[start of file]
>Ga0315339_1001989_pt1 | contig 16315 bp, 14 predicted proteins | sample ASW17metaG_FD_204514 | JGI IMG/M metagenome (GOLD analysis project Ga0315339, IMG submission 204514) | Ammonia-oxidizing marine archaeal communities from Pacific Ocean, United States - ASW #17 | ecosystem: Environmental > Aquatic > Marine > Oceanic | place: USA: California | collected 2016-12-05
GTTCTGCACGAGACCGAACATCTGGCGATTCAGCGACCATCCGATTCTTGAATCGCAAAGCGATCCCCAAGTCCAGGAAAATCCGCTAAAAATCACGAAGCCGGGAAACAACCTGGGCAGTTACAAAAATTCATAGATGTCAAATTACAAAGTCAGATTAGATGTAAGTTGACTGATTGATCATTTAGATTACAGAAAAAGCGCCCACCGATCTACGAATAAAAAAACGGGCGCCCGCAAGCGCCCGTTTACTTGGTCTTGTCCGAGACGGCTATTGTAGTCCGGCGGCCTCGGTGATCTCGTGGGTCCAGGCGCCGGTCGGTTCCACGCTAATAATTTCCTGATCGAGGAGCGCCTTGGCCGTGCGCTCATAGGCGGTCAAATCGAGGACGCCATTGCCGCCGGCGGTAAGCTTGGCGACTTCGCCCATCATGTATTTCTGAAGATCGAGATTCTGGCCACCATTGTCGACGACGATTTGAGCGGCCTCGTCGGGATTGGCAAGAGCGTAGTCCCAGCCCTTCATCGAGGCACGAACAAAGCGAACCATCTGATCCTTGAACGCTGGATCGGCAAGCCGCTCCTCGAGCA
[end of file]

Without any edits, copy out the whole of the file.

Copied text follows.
>Ga0315339_1001989_pt1 | contig 16315 bp, 14 predicted proteins | sample ASW17metaG_FD_204514 | JGI IMG/M metagenome (GOLD analysis project Ga0315339, IMG submission 204514) | Ammonia-oxidizing marine archaeal communities from Pacific Ocean, United States - ASW #17 | ecosystem: Environmental > Aquatic > Marine > Oceanic | place: USA: California | collected 2016-12-05
GTTCTGCACGAGACCGAACATCTGGCGATTCAGCGACCATCCGATTCTTGAATCGCAAAGCGATCCCCAAGTCCAGGAAAATCCGCTAAAAATCACGAAGCCGGGAAACAACCTGGGCAGTTACAAAAATTCATAGATGTCAAATTACAAAGTCAGATTAGATGTAAGTTGACTGATTGATCATTTAGATTACAGAAAAAGCGCCCACCGATCTACGAATAAAAAAACGGGCGCCCGCAAGCGCCCGTTTACTTGGTCTTGTCCGAGACGGCTATTGTAGTCCGGCGGCCTCGGTGATCTCGTGGGTCCAGGCGCCGGTCGGTTCCACGCTAATAATTTCCTGATCGAGGAGCGCCTTGGCCGTGCGCTCATAGGCGGTCAAATCGAGGACGCCATTGCCGCCGGCGGTAAGCTTGGCGACTTCGCCCATCATGTATTTCTGAAGATCGAGATTCTGGCCACCATTGTCGACGACGATTTGAGCGGCCTCGTCGGGATTGGCAAGAGCGTAGTCCCAGCCCTTCATCGAGGCACGAACAAAGCGAACCATCTGATCCTTGAACGCTGGATCGGCAAGCCGCTCCTCGAGCA